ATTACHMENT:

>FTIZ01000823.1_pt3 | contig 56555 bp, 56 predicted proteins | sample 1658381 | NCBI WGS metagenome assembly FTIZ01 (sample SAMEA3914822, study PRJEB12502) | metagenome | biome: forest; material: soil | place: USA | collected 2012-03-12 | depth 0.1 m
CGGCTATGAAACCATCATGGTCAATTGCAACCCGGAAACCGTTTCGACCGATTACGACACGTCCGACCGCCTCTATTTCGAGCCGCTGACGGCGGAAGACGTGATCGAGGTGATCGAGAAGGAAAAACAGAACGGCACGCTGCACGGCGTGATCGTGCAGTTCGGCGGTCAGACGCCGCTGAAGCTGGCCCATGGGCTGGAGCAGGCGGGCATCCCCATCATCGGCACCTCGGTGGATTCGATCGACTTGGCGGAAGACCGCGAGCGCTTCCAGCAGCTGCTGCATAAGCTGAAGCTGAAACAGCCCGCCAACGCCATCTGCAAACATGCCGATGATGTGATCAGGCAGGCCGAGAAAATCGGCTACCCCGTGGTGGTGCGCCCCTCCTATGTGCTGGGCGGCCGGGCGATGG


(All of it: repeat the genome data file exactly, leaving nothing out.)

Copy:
>FTIZ01000823.1_pt3 | contig 56555 bp, 56 predicted proteins | sample 1658381 | NCBI WGS metagenome assembly FTIZ01 (sample SAMEA3914822, study PRJEB12502) | metagenome | biome: forest; material: soil | place: USA | collected 2012-03-12 | depth 0.1 m
CGGCTATGAAACCATCATGGTCAATTGCAACCCGGAAACCGTTTCGACCGATTACGACACGTCCGACCGCCTCTATTTCGAGCCGCTGACGGCGGAAGACGTGATCGAGGTGATCGAGAAGGAAAAACAGAACGGCACGCTGCACGGCGTGATCGTGCAGTTCGGCGGTCAGACGCCGCTGAAGCTGGCCCATGGGCTGGAGCAGGCGGGCATCCCCATCATCGGCACCTCGGTGGATTCGATCGACTTGGCGGAAGACCGCGAGCGCTTCCAGCAGCTGCTGCATAAGCTGAAGCTGAAACAGCCCGCCAACGCCATCTGCAAACATGCCGATGATGTGATCAGGCAGGCCGAGAAAATCGGCTACCCCGTGGTGGTGCGCCCCTCCTATGTGCTGGGCGGCCGGGCGATGG